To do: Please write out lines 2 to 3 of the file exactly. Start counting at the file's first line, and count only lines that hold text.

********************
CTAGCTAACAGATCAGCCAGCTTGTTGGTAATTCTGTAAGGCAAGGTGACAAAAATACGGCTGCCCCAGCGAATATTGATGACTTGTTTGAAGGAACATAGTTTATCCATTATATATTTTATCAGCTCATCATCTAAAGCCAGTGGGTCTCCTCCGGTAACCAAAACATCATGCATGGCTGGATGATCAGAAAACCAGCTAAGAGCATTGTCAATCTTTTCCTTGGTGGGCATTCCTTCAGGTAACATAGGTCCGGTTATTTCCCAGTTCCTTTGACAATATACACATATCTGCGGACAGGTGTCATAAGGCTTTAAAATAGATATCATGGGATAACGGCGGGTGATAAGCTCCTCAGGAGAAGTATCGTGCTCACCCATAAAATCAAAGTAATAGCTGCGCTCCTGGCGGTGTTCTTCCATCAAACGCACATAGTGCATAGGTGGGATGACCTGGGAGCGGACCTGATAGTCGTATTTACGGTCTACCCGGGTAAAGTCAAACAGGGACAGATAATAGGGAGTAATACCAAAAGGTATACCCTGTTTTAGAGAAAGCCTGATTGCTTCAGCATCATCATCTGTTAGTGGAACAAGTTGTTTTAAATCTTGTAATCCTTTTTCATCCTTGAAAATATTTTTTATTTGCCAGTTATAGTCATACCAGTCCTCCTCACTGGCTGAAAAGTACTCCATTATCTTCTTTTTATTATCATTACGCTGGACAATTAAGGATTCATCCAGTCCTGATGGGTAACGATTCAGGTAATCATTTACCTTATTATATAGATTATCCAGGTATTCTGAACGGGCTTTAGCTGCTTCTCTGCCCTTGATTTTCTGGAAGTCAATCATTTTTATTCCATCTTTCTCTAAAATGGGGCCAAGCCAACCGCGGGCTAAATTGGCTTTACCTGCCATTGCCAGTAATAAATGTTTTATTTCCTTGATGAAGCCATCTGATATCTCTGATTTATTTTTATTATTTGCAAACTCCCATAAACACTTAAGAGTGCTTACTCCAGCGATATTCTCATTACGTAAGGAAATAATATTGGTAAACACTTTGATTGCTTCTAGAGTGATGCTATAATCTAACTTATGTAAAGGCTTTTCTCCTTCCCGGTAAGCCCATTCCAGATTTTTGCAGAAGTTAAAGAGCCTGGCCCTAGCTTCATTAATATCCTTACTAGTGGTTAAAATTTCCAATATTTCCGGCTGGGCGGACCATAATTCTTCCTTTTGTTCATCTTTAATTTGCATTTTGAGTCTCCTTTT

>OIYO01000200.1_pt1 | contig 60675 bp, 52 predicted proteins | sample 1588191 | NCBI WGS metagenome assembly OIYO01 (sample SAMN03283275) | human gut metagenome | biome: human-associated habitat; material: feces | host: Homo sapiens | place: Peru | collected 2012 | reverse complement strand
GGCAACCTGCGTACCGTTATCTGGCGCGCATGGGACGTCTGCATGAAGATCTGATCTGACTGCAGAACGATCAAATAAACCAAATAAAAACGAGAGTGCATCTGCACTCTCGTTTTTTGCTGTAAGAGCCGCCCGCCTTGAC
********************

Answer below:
>OIYO01000200.1_pt1 | contig 60675 bp, 52 predicted proteins | sample 1588191 | NCBI WGS metagenome assembly OIYO01 (sample SAMN03283275) | human gut metagenome | biome: human-associated habitat; material: feces | host: Homo sapiens | place: Peru | collected 2012 | reverse complement strand
GGCAACCTGCGTACCGTTATCTGGCGCGCATGGGACGTCTGCATGAAGATCTGATCTGACTGCAGAACGATCAAATAAACCAAATAAAAACGAGAGTGCATCTGCACTCTCGTTTTTTGCTGTAAGAGCCGCCCGCCTTGAC